Dr. Jagdish Khubchandani, PhD, a professor of public health at New Mexico State University, expressed some concern about the study and told MNT the findings could give people the wrong idea.

“More than a third of the people in the U.S. are overweight, and a third are obese. The age of onset of [type 2] diabetes is most common in the range of 40 to 65 years. So, it is unclear how a study of adults more than 65 years of age will benefit the most at-risk population, even if we assume that the study findings are valid and reliable.”

— Dr. Jagdish Khubchandani, professor of public health

“A potential problem I see is people now taking aspirin without knowing the details of the study and understanding the risk of bleeding that accompanies aspirin consumption,” he said.

“As is, studies have shown that too many people are taking aspirin when they are not at risk or when they should not be taking it.

“While some studies have shown reduction in cardiovascular events — e.g., heart attacks — with aspirin consumption, many studies show no benefit or, on the contrary, higher risk of death. As of today, the latest U.S. government guidelines do not support aspirin use even for CV events,” Dr. Khubchandani said.

Dr. Pouya Shafipour, a family and obesity medicine physician at Providence Saint John’s Health Center in California, told MNT it’s long been known that low dose aspirin has strong, anti-inflammatory, and anti-platelet benefits.

“However, it really needs to be individualized as it increases the risk of bleeding, gastric ulcers, cerebral hemorrhage, and has other potential dangerous side effects,” Dr. Shafipour said.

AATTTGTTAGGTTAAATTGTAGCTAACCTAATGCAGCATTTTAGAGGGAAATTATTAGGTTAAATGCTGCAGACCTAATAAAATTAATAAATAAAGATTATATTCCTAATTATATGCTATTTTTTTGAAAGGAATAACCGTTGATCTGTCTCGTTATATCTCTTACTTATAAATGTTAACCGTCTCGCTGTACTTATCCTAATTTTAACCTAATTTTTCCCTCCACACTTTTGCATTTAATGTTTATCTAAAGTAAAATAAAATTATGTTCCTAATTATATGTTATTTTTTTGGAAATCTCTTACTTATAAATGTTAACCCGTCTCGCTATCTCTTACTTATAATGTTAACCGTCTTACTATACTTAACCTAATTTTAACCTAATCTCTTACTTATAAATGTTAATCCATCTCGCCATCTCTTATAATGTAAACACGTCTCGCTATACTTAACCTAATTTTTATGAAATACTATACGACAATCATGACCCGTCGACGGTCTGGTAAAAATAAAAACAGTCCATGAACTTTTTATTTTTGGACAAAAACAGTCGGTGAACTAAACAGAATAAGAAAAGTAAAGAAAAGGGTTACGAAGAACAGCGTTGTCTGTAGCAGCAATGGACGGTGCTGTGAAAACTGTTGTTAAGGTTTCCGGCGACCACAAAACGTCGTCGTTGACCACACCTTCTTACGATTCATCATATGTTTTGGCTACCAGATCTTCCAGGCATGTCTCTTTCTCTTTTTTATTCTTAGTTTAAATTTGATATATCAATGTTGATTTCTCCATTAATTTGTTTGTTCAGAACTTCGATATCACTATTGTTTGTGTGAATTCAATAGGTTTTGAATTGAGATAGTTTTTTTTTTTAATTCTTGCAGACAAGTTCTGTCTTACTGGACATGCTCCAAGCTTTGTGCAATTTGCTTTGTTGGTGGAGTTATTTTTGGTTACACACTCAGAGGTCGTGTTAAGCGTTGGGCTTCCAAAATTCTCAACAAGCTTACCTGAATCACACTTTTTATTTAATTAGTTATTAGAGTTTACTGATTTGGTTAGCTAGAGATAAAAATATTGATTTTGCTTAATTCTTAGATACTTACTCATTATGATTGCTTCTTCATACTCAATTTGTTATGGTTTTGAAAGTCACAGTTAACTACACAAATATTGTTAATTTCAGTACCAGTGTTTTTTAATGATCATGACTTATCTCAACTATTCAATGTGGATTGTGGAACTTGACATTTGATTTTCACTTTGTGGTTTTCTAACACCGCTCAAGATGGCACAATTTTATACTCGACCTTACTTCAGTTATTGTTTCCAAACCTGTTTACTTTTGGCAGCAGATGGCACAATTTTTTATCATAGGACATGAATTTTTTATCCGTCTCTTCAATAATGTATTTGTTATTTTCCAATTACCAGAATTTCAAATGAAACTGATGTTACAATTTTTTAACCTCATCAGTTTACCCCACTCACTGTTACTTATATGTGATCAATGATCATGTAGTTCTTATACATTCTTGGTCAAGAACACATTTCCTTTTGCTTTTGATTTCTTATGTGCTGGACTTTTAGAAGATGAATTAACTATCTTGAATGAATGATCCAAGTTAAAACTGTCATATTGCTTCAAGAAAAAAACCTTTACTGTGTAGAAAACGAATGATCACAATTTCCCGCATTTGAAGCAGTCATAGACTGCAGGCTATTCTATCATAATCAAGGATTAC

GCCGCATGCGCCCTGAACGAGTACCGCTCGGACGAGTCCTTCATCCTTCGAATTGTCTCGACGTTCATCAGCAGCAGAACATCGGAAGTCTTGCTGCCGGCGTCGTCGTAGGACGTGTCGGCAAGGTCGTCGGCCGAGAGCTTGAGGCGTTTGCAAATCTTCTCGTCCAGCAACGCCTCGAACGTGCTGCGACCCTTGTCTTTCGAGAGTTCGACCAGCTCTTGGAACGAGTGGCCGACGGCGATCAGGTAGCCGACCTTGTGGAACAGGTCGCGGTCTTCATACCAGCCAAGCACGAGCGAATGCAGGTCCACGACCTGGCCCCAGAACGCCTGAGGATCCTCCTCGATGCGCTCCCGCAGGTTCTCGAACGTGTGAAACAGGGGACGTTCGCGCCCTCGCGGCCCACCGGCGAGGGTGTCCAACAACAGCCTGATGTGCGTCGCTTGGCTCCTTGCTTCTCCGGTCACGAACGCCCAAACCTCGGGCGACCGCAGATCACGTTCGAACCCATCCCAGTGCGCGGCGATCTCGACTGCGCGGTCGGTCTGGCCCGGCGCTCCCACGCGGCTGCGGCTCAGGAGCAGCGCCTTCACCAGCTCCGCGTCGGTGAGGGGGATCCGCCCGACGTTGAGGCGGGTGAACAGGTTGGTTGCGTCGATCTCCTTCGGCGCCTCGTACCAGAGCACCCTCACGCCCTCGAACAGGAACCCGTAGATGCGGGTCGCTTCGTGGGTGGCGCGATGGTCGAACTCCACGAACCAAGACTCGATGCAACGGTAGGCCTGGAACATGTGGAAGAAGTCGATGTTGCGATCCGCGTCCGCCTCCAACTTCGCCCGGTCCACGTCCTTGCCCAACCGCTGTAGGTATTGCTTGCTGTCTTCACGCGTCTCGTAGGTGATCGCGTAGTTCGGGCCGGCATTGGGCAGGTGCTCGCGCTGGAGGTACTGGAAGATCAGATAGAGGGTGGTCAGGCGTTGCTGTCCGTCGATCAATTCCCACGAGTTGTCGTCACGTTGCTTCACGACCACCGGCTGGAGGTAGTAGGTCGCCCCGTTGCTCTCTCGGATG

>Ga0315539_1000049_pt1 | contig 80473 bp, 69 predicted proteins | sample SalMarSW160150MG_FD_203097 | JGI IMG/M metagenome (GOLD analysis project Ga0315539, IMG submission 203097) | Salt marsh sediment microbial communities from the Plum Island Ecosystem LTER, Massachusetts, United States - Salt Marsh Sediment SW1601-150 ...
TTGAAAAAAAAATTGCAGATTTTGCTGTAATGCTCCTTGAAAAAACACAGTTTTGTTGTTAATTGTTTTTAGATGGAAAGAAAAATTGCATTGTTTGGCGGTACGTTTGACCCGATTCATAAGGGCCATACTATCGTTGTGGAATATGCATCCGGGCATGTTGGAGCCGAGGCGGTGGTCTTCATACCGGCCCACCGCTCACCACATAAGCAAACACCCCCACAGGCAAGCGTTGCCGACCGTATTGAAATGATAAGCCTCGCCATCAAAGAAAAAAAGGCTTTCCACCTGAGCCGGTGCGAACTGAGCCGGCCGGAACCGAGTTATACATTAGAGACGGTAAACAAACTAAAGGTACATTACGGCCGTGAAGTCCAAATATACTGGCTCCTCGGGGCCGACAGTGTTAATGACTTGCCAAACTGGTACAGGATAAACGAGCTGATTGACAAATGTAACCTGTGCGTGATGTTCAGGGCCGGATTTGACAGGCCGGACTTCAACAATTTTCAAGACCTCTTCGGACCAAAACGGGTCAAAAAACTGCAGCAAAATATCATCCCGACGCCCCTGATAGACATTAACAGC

“The risks in this case as a blanket statement significantly outweigh the benefits. Recommendations for a low-dose aspirin in the setting of someone with diabetes or other medical conditions that could potentially benefit, needs to be individualized and evaluated by, the physician who is familiar with the patient’s history and active conditions to ensure it does not increase risk of gastric ulcer, G.I. hemorrhage, or brain hemorrhage in addition to other side effects or drug interactions.”

— Dr. Pouya Shafipour, physician

“Elderly individuals are at higher risk of fall, which increases risk of potentially fatal brain hemorrhage,” Shafipour added. “It is no surprise that anti-inflammatory benefits of aspirin are important in preventing diabetes, but a healthy, low carbohydrate, Mediterranean diet, exercise, and improving eating behaviors could have similar or better benefits than added, low-dose aspirin.”

Dr. Raj Dasgupta, a specialist in internal medicine, pulmonary, critical care and sleep medicine and the chief medical advisor for Sleep Advisor, told MNT the study had its merits.

“The study has several strengths, including a large sample size and an extended follow-up period,” Dasgupta said.

“However, it also did not look at the effects of aspirin particularly looking at patients taking other medications that would put them at a higher risk for bleeding, or in patients with known gastrointestinal disorders, such as ulcers or gastritis.”

“It would be interesting to compare lifestyle modifications such as diet, exercise and sleep compared to just taking aspirin alone, in regards to developing type 2 diabetes. It would also be interesting to use hemoglobin A1c (HbA1c) as an endpoint in the study and not just fasting plasma glucose.”

— Dr. Raj Dasgupta, physician

Khubchandani noted that whether to take aspirin regularly includes various factors.

“The decision to start aspirin should be tailored to patients needs based on many factors, such as their risk of heart disease, lifestyles, tolerance for side effects, other chronic diseases like diabetes, just to name a few,” he said.